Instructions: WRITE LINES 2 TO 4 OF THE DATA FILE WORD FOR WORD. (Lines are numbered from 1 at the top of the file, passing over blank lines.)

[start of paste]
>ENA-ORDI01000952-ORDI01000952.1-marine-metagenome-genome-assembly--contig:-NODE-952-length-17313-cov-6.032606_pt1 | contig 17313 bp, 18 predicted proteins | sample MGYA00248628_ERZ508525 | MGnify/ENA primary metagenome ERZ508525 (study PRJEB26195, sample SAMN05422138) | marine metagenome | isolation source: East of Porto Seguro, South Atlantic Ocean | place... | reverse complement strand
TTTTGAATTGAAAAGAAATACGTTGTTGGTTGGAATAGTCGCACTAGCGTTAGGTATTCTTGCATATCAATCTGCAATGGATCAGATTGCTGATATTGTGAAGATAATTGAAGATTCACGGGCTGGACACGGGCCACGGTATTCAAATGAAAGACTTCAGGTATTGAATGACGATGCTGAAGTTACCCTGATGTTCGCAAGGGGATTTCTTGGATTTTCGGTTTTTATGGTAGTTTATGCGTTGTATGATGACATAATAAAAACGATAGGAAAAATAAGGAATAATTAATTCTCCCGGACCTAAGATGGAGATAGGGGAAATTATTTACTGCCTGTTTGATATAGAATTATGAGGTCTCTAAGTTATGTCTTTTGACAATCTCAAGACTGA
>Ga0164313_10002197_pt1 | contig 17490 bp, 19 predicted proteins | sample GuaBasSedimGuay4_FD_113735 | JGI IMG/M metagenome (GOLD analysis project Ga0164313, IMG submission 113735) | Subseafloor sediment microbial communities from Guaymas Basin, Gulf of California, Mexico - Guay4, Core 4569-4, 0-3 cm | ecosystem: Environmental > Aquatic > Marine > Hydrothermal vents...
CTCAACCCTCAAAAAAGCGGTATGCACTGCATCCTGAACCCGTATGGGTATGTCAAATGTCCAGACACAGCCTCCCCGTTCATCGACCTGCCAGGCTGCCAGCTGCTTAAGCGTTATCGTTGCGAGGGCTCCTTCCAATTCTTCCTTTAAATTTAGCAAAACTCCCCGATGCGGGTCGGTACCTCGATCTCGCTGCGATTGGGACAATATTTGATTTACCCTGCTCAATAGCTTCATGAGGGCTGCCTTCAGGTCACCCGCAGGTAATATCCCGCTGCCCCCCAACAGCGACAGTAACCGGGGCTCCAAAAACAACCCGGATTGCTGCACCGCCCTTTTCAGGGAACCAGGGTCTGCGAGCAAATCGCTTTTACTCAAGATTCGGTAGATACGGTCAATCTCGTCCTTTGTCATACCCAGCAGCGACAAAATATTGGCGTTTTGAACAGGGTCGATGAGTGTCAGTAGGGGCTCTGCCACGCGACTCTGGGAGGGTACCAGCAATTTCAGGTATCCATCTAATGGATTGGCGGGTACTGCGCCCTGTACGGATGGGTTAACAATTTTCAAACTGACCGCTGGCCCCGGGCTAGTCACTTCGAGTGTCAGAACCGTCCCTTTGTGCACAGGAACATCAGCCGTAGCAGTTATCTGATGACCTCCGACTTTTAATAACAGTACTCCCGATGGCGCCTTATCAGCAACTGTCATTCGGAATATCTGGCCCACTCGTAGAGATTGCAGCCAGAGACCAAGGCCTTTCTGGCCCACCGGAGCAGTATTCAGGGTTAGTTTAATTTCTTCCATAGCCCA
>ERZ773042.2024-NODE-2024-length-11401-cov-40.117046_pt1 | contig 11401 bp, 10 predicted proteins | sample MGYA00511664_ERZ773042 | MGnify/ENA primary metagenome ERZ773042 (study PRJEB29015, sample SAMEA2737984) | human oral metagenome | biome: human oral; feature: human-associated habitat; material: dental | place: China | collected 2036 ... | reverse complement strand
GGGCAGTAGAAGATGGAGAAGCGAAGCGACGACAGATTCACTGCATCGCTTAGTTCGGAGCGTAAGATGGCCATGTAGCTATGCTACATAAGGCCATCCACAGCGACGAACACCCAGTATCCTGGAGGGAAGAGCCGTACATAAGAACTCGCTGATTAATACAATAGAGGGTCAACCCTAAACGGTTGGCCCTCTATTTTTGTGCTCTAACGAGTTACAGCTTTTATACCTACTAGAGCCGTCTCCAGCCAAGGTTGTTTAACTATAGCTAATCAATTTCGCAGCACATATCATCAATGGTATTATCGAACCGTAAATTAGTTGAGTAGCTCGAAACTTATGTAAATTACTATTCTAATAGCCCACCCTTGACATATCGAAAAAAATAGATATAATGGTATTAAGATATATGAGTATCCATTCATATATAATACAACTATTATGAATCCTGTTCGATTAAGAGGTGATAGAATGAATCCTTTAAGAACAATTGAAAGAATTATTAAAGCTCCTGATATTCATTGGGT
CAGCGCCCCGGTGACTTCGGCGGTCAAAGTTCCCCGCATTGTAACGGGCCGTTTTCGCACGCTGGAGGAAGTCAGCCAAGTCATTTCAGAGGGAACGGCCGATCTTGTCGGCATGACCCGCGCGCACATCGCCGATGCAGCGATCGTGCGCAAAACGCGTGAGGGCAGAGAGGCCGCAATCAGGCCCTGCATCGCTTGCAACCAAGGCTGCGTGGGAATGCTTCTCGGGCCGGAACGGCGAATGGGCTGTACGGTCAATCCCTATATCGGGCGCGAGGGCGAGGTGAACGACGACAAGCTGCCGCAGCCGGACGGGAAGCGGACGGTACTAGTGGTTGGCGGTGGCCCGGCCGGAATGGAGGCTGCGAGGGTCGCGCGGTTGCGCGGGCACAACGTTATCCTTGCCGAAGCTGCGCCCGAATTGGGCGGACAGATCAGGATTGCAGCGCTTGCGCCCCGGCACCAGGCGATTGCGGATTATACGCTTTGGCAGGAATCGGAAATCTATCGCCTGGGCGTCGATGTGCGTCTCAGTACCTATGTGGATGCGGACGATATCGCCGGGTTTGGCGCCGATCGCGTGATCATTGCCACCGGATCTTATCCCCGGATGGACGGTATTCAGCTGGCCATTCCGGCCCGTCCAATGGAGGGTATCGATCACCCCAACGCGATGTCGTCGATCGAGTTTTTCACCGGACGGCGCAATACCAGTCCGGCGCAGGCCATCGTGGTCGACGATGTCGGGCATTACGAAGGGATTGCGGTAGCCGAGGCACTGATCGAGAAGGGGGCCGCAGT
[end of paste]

TTTTGAATTGAAAAGAAATACGTTGTTGGTTGGAATAGTCGCACTAGCGTTAGGTATTCTTGCATATCAATCTGCAATGGATCAGATTGCTGATATTGTGAAGATAATTGAAGATTCACGGGCTGGACACGGGCCACGGTATTCAAATGAAAGACTTCAGGTATTGAATGACGATGCTGAAGTTACCCTGATGTTCGCAAGGGGATTTCTTGGATTTTCGGTTTTTATGGTAGTTTATGCGTTGTATGATGACATAATAAAAACGATAGGAAAAATAAGGAATAATTAATTCTCCCGGACCTAAGATGGAGATAGGGGAAATTATTTACTGCCTGTTTGATATAGAATTATGAGGTCTCTAAGTTATGTCTTTTGACAATCTCAAGACTGA
>Ga0164313_10002197_pt1 | contig 17490 bp, 19 predicted proteins | sample GuaBasSedimGuay4_FD_113735 | JGI IMG/M metagenome (GOLD analysis project Ga0164313, IMG submission 113735) | Subseafloor sediment microbial communities from Guaymas Basin, Gulf of California, Mexico - Guay4, Core 4569-4, 0-3 cm | ecosystem: Environmental > Aquatic > Marine > Hydrothermal vents...
CTCAACCCTCAAAAAAGCGGTATGCACTGCATCCTGAACCCGTATGGGTATGTCAAATGTCCAGACACAGCCTCCCCGTTCATCGACCTGCCAGGCTGCCAGCTGCTTAAGCGTTATCGTTGCGAGGGCTCCTTCCAATTCTTCCTTTAAATTTAGCAAAACTCCCCGATGCGGGTCGGTACCTCGATCTCGCTGCGATTGGGACAATATTTGATTTACCCTGCTCAATAGCTTCATGAGGGCTGCCTTCAGGTCACCCGCAGGTAATATCCCGCTGCCCCCCAACAGCGACAGTAACCGGGGCTCCAAAAACAACCCGGATTGCTGCACCGCCCTTTTCAGGGAACCAGGGTCTGCGAGCAAATCGCTTTTACTCAAGATTCGGTAGATACGGTCAATCTCGTCCTTTGTCATACCCAGCAGCGACAAAATATTGGCGTTTTGAACAGGGTCGATGAGTGTCAGTAGGGGCTCTGCCACGCGACTCTGGGAGGGTACCAGCAATTTCAGGTATCCATCTAATGGATTGGCGGGTACTGCGCCCTGTACGGATGGGTTAACAATTTTCAAACTGACCGCTGGCCCCGGGCTAGTCACTTCGAGTGTCAGAACCGTCCCTTTGTGCACAGGAACATCAGCCGTAGCAGTTATCTGATGACCTCCGACTTTTAATAACAGTACTCCCGATGGCGCCTTATCAGCAACTGTCATTCGGAATATCTGGCCCACTCGTAGAGATTGCAGCCAGAGACCAAGGCCTTTCTGGCCCACCGGAGCAGTATTCAGGGTTAGTTTAATTTCTTCCATAGCCCA